Choosing the wrong professionals: It’s remarkably easy to choose a bad service provider, which can lead to frustration from other members of your service team. These service areas are inherently opaque: there’s no marketplace to easily compare hourly rates, historical performance, and quality of potential legal or tax advisors. Additionally, it’s important that you dictate your family’s vision, values, goals, and risk tolerance before the selection process begins. This ensures that everyone is singing from the same hymn sheet.    

Speed and inefficiency: You’d think speed wouldn’t be an issue since the virtual family office is digital/remote, but it is. Waiting for a response from your team or individual advisors when an important life/liquidity event or opportunity needs immediate attention can be frustrating. When working with a virtual office, look for advisors who are on the same page. If you’re looking for someone who’s totally dedicated to you (e.g., nights, weekends, holidays), state that up front.  

Confidentiality issues: Since the virtual family office is a collaboration of multiple service providers across different firms, there’s a chance that others may see your investment portfolio or sensitive tax details, and with that, the possibility the information could be used to benefit clients in their firm.

Investment Capabilities and Considerations of the Virtual Family Office

VFOs, with their nimble structure and reliance on a network of external advisors, can be adept at crafting dynamic and adaptable investment strategies. This flexibility enables VFOs to explore innovative investment themes, without the encumbrance of traditional operational overheads. The cost-efficiency and customization offered by VFOs allow families to concentrate investments in areas of personal expertise or interest, while still benefiting from the broad market access and diversified investment approaches managed by seasoned professionals. Through this modern approach, VFOs offer a pathway to sophisticated and responsive wealth management tailored to the evolving needs of affluent families. Nevertheless, the investment capabilities of VFOs are highly dependent on the competency of a primary advisor or lead family member. When it comes to the quality of service or portfolio returns, “the flight is only as good as the pilot.”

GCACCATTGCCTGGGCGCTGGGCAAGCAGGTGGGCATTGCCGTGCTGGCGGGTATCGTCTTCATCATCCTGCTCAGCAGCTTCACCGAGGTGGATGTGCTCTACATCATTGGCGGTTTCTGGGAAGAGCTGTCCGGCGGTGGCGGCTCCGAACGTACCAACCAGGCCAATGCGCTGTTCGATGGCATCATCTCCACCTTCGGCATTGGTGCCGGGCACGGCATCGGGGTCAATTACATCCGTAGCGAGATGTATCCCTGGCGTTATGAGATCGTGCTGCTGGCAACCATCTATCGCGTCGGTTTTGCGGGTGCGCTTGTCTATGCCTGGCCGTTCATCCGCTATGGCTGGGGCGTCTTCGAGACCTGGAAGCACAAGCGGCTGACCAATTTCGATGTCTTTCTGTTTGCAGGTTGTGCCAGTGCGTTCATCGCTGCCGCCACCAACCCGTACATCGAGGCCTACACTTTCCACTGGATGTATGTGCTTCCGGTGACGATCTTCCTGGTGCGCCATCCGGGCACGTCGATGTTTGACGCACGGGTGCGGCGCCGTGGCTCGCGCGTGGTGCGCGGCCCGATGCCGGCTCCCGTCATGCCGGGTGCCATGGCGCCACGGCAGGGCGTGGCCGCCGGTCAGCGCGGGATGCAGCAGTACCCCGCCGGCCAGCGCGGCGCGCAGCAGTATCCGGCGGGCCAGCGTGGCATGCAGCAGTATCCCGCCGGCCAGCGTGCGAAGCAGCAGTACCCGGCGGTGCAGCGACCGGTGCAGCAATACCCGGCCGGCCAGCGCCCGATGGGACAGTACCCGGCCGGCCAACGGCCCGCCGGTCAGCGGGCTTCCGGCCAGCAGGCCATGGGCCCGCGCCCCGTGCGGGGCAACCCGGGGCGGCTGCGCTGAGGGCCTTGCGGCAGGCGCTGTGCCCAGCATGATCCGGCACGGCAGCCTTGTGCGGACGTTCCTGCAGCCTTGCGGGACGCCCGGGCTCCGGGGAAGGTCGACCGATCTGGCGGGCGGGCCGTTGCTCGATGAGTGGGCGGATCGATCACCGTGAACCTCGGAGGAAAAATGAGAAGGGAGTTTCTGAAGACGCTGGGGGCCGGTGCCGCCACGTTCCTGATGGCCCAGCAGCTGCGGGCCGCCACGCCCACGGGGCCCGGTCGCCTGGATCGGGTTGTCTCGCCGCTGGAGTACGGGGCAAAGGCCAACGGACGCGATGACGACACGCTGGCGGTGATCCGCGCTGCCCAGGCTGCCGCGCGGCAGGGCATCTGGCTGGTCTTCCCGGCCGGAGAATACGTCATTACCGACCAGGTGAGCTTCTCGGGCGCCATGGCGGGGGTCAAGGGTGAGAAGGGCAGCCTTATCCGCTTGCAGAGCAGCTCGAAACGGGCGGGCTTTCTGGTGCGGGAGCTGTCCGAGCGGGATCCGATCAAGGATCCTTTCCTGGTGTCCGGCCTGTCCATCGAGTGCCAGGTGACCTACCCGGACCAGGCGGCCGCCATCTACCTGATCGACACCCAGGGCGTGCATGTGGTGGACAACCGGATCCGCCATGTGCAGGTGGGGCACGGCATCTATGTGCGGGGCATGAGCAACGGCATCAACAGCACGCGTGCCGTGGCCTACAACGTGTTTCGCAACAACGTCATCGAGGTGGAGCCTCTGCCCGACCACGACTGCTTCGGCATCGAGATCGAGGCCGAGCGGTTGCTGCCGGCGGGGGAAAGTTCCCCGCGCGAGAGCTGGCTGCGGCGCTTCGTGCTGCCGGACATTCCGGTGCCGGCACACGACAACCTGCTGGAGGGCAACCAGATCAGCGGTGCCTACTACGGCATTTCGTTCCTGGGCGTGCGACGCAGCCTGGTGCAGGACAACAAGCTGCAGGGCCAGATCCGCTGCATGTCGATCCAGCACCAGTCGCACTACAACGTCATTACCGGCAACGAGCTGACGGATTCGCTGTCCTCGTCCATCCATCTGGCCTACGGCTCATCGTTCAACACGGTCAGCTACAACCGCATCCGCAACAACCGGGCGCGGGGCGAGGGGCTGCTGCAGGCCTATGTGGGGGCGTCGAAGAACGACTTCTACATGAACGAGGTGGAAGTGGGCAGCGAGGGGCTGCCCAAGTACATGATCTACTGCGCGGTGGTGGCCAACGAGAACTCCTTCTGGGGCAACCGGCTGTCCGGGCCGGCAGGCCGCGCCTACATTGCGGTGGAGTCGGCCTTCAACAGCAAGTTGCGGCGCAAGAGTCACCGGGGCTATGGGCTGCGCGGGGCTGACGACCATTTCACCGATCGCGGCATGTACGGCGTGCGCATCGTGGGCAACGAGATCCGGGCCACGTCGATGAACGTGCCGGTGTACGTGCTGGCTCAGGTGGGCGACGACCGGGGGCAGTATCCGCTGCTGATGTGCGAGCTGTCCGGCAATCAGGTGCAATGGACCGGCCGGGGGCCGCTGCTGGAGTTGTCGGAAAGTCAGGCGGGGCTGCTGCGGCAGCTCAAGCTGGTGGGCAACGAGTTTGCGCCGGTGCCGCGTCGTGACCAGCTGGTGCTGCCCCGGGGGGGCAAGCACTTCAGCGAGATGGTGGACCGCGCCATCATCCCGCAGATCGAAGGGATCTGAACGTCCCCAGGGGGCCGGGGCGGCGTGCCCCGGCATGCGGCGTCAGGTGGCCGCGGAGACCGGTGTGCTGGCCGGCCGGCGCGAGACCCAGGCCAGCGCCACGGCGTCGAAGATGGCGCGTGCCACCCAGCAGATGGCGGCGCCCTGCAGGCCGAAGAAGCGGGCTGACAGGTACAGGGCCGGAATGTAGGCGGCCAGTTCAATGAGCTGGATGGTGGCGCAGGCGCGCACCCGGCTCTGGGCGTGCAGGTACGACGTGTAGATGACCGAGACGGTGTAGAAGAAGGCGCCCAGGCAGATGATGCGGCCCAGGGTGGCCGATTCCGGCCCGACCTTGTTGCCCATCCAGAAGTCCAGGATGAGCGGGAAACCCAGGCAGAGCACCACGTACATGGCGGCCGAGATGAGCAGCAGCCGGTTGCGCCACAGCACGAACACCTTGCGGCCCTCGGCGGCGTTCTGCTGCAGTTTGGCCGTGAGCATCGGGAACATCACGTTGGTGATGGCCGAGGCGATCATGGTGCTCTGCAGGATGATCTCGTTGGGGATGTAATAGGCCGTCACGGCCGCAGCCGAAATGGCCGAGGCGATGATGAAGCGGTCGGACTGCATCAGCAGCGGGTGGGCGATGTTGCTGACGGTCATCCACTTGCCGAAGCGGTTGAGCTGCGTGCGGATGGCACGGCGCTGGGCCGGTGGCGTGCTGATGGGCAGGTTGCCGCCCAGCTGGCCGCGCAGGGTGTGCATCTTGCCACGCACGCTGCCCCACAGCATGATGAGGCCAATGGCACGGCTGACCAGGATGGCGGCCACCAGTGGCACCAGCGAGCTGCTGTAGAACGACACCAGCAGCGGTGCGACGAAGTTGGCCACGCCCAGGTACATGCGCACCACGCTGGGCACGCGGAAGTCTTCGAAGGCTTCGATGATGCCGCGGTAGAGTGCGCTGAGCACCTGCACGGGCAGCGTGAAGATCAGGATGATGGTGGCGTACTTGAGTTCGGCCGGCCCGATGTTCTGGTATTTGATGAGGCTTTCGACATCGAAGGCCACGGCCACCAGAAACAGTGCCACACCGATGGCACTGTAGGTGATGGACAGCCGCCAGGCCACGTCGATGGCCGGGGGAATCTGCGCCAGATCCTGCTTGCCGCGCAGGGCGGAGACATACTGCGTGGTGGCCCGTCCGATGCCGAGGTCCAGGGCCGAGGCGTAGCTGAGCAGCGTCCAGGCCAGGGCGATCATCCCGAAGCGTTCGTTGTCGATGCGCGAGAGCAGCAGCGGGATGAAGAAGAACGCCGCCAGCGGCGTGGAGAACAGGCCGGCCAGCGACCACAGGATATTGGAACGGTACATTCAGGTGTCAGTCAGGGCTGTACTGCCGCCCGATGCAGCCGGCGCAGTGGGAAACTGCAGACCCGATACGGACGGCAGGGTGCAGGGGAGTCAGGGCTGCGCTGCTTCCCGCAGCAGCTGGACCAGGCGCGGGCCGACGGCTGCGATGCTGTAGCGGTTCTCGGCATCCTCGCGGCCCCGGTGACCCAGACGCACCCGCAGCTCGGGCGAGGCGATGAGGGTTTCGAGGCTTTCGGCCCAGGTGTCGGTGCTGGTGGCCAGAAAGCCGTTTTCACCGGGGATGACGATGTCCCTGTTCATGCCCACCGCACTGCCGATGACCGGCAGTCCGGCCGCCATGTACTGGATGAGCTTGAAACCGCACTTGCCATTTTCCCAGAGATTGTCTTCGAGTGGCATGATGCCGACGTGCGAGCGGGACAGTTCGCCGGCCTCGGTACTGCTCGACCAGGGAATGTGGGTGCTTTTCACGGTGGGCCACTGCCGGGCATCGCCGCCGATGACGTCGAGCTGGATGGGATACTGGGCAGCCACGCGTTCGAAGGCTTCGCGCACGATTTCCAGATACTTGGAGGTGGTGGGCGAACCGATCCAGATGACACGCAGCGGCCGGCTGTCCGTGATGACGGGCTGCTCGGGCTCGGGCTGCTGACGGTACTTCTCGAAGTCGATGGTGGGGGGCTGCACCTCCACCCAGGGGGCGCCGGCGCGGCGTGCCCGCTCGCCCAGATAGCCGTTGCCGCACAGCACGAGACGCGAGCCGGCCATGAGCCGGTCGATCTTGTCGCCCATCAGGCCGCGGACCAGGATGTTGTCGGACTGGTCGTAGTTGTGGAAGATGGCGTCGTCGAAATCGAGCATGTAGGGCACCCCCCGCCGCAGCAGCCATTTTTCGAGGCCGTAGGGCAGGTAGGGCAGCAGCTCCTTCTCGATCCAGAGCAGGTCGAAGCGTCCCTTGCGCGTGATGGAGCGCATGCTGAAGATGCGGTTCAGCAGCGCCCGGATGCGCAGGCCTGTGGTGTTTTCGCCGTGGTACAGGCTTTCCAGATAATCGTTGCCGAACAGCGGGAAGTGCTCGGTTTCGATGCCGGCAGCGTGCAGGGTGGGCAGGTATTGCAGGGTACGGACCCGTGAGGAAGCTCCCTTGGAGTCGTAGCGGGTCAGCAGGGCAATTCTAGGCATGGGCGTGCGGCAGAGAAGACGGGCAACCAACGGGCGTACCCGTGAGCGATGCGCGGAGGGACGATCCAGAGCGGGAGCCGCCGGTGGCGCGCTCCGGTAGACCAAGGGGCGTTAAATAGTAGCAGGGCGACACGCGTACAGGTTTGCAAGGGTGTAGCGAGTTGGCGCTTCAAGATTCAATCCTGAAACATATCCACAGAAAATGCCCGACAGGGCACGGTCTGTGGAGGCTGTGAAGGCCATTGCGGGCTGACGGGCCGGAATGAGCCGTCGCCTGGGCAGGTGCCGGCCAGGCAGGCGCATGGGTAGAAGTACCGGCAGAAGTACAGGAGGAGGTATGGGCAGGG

Making the best decision for your personal situation

As families confront the complexities of managing and preserving wealth in today’s dynamic world, the decision between traditional and more contemporary family office structures warrant careful consideration. The MFO structure provides a collaborative platform that can yield cost efficiencies and access to a broader range of expertise and investment opportunities, facilitated by the collective resources of multiple families. This model is conducive to families seeking a blend of personalized service with the added benefits of shared insights and economies of scale.

Conversely, the VFO approach caters to families prioritizing flexibility, direct oversight, and cost management. By outsourcing services to a network of independent professionals, VFOs allow for a highly customized approach to wealth management, offering families the agility to adapt services as their needs evolve, without the overhead associated with more traditional office structures.

While MFOs and VFOs present modern solutions to wealth management, emphasizing efficiency, adaptability, and access to expertise, it is crucial to acknowledge that no one structure universally fits all. The choice between different family office models should be informed by a thorough assessment of a family’s unique circumstances, goals, and values.

Ultimately, the selection process involves balancing the priorities of control, privacy, cost considerations, and the desire for bespoke services against the backdrop of an ever-evolving economic landscape. By engaging in informed discussions and consulting with experienced advisors, families can navigate the complexities of this decision, ensuring that their chosen family office structure robustly supports their wealth management objectives and legacy aspirations.

If you’re considering a family office, or are looking to build out supplementary services of your single- or virtual family office, we’d be happy to answer any of your questions.